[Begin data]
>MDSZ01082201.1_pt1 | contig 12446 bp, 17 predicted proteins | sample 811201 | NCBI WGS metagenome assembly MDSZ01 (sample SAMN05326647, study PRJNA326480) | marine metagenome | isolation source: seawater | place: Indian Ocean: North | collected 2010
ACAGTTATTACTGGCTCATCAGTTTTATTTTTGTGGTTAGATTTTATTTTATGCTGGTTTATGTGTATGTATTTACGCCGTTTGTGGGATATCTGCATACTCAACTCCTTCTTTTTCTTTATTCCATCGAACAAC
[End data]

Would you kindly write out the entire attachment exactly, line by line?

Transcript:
>MDSZ01082201.1_pt1 | contig 12446 bp, 17 predicted proteins | sample 811201 | NCBI WGS metagenome assembly MDSZ01 (sample SAMN05326647, study PRJNA326480) | marine metagenome | isolation source: seawater | place: Indian Ocean: North | collected 2010
ACAGTTATTACTGGCTCATCAGTTTTATTTTTGTGGTTAGATTTTATTTTATGCTGGTTTATGTGTATGTATTTACGCCGTTTGTGGGATATCTGCATACTCAACTCCTTCTTTTTCTTTATTCCATCGAACAAC